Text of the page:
8. MNAle

    MNAle Poo-Bah (2,223) Sep 6, 2011 Minnesota
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    Lots of variables we don't know about, which was the point I made in the first half of my post that you didn't quote.

    IF any/all if the variables you mention are the explanation, it is still amateur-hour management to not make that broadly known among the employees. It is also amateur-hour management to have an employee event where one "class" of employees are servants to the other (again, assuming that is what actually happened as poison-penned, err, reported.)

    We don't have many actual documented facts here.
     
  9. unlikelyspiderperson

    unlikelyspiderperson Poo-Bah (1,906) Mar 12, 2013 California
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    I never said anything about the price being caused by union status. My original comment was in response to someone supposing that GI not unionizing was somehow better for consumers. I don't see any evidence that brewery unionization has done any harm to consumers.
     
  10. ChicagoJ

    ChicagoJ Meyvn (1,421) Feb 2, 2015 Illinois

    Not sure why people are questioning the vileness of the Hall family. The Halls have literally have pissed on the same class of workers, it's been well "documented" in Chicago.

    https://www.chicagotribune.com/dini...slands-greg-hall-contrite-20110411-story.html

    Oh, but Greg felt "awful" about it. I'm sure John also feels awful about pissing on GI employees and telling them they would all lose their jobs if they voted to join the union. The same people that enriched him for decades.

     
  11. 57md

    57md Poo-Bah (3,271) Aug 22, 2011 Pennsylvania
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    I'm not sure what is so "disruptive" about workers asserting their rights in the workplace - the location where we spend about 30% of our lives.

    As for higher costs, that pretty much a red herring. Some of the cheapest beers on the market are union made beers. Also, products tend to be priced at the level that the market will allow. Take, for example, Nike sneakers. They are made in Asian countries using the cheapest labor possible, yet some models cost hundreds of dollars.
     
  12. jesskidden

    jesskidden Poo-Bah (2,317) Aug 10, 2005 New Jersey
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    Not if the employer thinks they are being "disruptive" because they are attempting to form a union, or jointly bargain or exchange information about their pay and/or working conditions.
     
  13. Patrick_OKC

    Patrick_OKC Aspirant (244) Apr 26, 2017 Texas
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    Well, as you note, there are a number of circumstances in which an employer may conclude that an employee is being disruptive without countermanding the attempt to form a union. Many instances of disruption have nothing to do with forming a union. We don't know all the facts in this instance, do we?
     
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  14. billandsuz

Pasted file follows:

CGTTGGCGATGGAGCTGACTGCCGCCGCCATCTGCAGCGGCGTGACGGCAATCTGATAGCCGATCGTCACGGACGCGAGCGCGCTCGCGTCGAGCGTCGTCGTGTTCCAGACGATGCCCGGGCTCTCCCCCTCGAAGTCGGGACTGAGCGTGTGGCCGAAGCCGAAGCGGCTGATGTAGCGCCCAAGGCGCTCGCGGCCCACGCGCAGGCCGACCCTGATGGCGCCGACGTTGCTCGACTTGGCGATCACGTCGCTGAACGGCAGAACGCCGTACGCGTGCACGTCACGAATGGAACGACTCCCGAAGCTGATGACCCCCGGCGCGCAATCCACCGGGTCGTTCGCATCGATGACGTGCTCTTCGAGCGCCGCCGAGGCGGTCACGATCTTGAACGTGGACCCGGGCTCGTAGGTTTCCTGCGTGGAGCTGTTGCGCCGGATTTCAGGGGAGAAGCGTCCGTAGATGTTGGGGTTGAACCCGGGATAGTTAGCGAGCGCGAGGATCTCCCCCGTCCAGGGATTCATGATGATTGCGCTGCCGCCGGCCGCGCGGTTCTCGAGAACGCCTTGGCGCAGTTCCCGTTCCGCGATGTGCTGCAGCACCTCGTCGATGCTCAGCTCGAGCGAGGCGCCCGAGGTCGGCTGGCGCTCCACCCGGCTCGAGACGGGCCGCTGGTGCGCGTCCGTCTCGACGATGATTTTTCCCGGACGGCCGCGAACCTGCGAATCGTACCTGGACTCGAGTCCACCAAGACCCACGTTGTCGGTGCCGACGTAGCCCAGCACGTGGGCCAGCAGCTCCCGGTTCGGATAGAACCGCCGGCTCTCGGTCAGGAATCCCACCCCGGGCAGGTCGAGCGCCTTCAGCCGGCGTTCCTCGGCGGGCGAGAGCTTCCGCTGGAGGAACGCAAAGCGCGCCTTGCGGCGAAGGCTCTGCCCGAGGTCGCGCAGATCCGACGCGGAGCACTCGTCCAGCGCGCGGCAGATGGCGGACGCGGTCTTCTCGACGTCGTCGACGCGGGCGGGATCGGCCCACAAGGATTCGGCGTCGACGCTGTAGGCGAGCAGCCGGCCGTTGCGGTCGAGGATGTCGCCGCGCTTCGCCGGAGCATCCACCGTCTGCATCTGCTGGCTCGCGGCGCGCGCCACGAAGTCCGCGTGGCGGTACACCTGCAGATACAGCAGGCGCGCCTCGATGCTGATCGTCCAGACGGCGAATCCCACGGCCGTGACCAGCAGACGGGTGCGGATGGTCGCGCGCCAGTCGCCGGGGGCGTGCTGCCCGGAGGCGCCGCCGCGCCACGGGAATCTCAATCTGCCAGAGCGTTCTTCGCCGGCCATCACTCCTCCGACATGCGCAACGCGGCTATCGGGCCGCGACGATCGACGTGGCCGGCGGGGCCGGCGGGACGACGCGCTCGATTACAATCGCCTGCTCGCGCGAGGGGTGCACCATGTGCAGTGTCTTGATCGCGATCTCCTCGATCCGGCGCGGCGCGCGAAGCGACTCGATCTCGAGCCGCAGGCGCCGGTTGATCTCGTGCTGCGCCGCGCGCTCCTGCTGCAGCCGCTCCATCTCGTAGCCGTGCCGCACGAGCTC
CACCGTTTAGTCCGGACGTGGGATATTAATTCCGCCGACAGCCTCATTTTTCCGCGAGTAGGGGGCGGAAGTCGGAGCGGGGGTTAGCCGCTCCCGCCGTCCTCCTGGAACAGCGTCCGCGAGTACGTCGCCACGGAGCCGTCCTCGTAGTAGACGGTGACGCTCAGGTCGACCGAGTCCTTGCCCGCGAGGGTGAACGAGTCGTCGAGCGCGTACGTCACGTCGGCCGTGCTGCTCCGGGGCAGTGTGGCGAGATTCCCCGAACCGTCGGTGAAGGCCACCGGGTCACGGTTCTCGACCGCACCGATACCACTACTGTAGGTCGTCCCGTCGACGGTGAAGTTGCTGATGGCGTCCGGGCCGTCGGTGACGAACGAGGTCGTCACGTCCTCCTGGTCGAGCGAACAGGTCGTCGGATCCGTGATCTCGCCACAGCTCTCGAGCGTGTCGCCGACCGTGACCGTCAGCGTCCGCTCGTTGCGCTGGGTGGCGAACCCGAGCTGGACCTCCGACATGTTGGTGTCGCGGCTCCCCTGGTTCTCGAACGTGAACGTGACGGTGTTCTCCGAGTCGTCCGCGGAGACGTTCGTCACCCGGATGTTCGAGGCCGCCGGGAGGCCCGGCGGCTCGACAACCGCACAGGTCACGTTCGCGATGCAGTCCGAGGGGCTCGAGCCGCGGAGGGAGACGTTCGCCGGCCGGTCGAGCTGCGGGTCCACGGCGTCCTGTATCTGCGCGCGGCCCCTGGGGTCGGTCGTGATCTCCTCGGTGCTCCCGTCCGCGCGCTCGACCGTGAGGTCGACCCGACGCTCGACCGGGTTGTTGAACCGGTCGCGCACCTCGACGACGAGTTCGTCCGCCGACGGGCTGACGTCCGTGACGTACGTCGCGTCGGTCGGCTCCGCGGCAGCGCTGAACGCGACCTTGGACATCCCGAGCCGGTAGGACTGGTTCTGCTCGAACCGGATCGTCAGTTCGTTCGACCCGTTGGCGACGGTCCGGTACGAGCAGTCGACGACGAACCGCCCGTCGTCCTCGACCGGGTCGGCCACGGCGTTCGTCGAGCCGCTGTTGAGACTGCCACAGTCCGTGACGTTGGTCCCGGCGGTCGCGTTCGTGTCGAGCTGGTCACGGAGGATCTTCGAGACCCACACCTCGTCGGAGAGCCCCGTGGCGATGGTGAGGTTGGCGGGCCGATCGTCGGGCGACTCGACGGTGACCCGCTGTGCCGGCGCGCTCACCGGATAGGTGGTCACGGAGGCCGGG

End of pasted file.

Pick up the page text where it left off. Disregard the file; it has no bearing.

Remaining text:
billandsuz Devotee (493) Sep 1, 2004 New York

    Coincidence? Because sure smells like a rat.

    Goose Island management has not demonstrated any evidence to convince anyone they are anything but blatantly anti labor.

    So sure, let's see how it plays out.
    And let's not pretend or give them the benefit of doubt.

    I mean, they fired the union organizers and then gave the remainders a bonus, after saying they terminated certain employees due to financial constraints.

    Such a coincidence? I say rat.
    Cheers.
     
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  15. Squire

    Squire Poo-Bah (2,654) Jul 16, 2015 Mississippi
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    During the course of my career I've experienced both abusive employers and disruptive employees. I'm firmly on the side of right irrespective of which side of the line they are standing.
     
  16. thebeers

    thebeers Poo-Bah (3,758) Sep 10, 2014 Pennsylvania
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    Reality check time: the company claims the workers were fired because of tough economic times due to COVID. The workers believe that at least some were fired for organizing. The storyline about workers being disruptive was invented by someone in this thread (possibly the guy who said he doesn’t appreciate posts about things other than the liquid?).

    If we’re going to invent hypotheticals, let’s try to be more creative about it. Like, the workers were industrial spies for Coors and got caught stealing AB’s secret formula. Or they claimed to have video of the Hall urination incident and threatened to release it without a payment of $1 Billion, but after being paid, it became clear the video was of someone else. Or they themselves were caught urinating in this year’s batch of BCBS. Something interesting like that, yes?
     
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  17. HouseofWortship

    HouseofWortship Savant (993) May 3, 2016 Illinois
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    :thinking_face:That would explain the abv variations between bottles of BCBS.
     
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  18. MNAle

    MNAle Poo-Bah (2,223) Sep 6, 2011 Minnesota
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    We need more facts to come out to save this thread from plunging irredeemably down the abyss of absurdity.
     
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  19. thebeers

    thebeers Poo-Bah (3,758) Sep 10, 2014 Pennsylvania
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    Yes, more facts! Were the fired workers part of a secret temperance society that was watering down the once great Honkers Ale? Until we know for certain, it’s impossible to have an opinion on Goose Island’s union-busting activity.
     
  20. MNAle

    MNAle Poo-Bah (2,223) Sep 6, 2011 Minnesota
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    Too late.... down the abyss we go...
     
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  21. BBThunderbolt

    BBThunderbolt Poo-Bah (9,093) Sep 24, 2007 Kiribati